Life in Baltimore: Enjoying the retirement lifestyle, Part I
Brenda Bowe Johnson | 9/11/2015, 9 a.m.
“From the time my mother was diagnosed with Alzheimer's, my family has worked relentlessly to help bring awareness to the African American community about this devastating disease that affects African Americans disproportionately. We know that knowledge is power so we decided that education was the best way to help our community," Jones-Jolivet said.
When her parents died, family and friends were asked to make donations to the Alzheimer's Association in lieu of flowers, which proved to be the beginning of her efforts to educate the community about the disease that robs people of their memories. The first Caregiver Conference was held in 1992. With monetary donations along with contributions and resources from the Alzheimer's Association, Coppin State University, Helene Fuld School of Nursing and Johns Hopkins Medicine and others, Jones-Jolivet and her family established The Pythias A. and Virginia I. Jones African American Community Forum On Memory Loss.
This forum is free and open to the public. The 10th anniversary of the forum was commemorated November 2014 with a poster entitled "Now and Forever" by the local artist Larry Poncho Brown. The eleventh forum will be held at Coppin State University on Saturday, November 7, 2015.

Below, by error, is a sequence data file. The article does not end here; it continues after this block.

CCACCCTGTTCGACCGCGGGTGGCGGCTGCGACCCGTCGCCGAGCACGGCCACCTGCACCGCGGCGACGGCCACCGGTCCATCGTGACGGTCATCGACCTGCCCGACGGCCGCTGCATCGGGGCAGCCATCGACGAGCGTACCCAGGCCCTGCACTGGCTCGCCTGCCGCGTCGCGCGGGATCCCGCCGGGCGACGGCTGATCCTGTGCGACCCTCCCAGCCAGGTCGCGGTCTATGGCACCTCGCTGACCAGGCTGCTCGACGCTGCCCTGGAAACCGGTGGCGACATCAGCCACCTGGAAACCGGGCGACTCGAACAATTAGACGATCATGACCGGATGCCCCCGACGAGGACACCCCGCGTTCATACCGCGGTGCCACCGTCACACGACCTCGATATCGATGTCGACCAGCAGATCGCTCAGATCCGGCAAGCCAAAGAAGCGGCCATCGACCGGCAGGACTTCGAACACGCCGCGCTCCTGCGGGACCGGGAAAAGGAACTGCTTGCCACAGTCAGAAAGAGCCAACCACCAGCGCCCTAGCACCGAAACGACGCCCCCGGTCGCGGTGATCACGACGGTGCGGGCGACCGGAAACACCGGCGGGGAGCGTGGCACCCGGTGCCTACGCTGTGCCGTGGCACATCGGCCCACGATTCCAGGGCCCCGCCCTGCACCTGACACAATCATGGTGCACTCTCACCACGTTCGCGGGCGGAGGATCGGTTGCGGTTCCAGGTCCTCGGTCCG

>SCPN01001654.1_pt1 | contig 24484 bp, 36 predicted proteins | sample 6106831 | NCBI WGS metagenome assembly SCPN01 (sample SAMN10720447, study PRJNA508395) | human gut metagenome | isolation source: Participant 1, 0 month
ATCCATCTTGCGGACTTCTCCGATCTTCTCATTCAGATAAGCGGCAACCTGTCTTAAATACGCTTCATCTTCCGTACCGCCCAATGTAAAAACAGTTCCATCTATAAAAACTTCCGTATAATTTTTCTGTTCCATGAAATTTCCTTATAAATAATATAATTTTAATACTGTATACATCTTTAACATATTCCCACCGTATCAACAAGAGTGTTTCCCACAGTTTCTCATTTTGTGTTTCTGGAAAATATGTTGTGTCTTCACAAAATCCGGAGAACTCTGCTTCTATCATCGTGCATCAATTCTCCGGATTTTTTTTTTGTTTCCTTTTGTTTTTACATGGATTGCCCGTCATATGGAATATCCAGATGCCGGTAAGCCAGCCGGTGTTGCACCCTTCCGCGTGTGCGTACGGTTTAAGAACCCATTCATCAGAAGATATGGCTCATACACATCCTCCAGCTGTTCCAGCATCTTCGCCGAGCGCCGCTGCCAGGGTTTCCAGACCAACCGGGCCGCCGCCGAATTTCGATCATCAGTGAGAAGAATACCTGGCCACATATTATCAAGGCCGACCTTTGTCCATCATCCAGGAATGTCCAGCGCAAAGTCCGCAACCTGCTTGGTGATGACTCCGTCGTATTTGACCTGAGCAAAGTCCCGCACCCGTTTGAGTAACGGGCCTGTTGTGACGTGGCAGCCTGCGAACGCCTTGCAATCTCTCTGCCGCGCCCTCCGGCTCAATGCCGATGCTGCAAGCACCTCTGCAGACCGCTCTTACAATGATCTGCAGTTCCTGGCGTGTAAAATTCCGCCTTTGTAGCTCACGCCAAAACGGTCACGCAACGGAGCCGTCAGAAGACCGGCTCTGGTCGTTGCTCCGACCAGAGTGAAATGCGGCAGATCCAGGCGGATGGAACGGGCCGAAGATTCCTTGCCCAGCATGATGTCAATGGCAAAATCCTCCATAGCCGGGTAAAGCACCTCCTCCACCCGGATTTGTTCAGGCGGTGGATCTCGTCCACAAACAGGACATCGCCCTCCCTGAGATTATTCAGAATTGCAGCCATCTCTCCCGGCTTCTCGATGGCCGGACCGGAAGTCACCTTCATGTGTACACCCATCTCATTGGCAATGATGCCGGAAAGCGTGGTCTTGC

"Losing both parents to dementia, my steps have been ordered by God to be a health advocate. My goal is to one day see a world without Alzheimer's, " Jones-Jolivet said.
For the past six years, Jones-Jolivet has served on the board of directors of the Alzheimer's Greater Maryland Chapter. She and husband Russell danced in the 2010 Alzheimer's Memory Ball, "Dancing Stars" raising approximately $27,000.00 to fund support services, educational programs and research. She was appointed by Governors Martin O'Malley and Larry Hogan to Maryland's Virginia I. Jones Alzheimer's and Related Disorders Council, which is named after her mother. She began Alzheimer's Awareness Purple Sunday, now Purple Weekend, which is in its fourth year.
Jones-Jolivet suggests to anyone planning to retire to thank God everyday and enjoy life and that way you should never get bored because there is plenty to do.
“To whom much is given much is expected. Share your time and talents with family, church, friends and those in need. The Alzheimer's Association is always seeking volunteers or mentor a student," Jones-Jolivet said.